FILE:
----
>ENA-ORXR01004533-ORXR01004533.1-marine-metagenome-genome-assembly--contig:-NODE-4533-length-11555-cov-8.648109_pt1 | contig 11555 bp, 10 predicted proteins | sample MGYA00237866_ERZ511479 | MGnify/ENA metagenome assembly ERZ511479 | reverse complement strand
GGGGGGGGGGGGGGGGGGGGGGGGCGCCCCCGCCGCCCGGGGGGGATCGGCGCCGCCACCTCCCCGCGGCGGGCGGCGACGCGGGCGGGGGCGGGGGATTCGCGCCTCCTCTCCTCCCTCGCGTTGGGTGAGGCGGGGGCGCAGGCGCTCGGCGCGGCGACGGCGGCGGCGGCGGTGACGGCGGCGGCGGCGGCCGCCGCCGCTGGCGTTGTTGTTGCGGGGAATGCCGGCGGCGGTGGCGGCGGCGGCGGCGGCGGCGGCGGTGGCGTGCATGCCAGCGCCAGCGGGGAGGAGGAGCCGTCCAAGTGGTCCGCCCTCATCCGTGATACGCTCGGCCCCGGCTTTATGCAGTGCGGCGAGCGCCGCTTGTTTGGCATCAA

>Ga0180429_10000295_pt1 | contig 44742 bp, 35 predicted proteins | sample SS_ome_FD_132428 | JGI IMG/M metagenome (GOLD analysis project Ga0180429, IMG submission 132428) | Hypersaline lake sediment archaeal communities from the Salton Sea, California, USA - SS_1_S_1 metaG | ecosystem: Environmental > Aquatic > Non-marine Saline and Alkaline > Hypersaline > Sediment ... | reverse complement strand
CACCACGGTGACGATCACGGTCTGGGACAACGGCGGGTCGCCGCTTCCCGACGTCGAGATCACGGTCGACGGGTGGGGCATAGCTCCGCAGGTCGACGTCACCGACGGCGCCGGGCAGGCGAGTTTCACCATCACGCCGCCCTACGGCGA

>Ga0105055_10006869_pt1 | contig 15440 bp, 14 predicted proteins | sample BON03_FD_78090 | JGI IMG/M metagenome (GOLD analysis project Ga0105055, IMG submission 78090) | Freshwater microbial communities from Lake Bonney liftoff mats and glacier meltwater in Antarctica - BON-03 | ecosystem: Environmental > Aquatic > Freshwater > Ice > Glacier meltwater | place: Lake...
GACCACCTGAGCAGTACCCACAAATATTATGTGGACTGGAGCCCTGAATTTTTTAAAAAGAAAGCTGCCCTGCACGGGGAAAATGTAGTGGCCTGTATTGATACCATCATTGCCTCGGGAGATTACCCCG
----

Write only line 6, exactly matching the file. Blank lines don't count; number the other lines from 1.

GACCACCTGAGCAGTACCCACAAATATTATGTGGACTGGAGCCCTGAATTTTTTAAAAAGAAAGCTGCCCTGCACGGGGAAAATGTAGTGGCCTGTATTGATACCATCATTGCCTCGGGAGATTACCCCG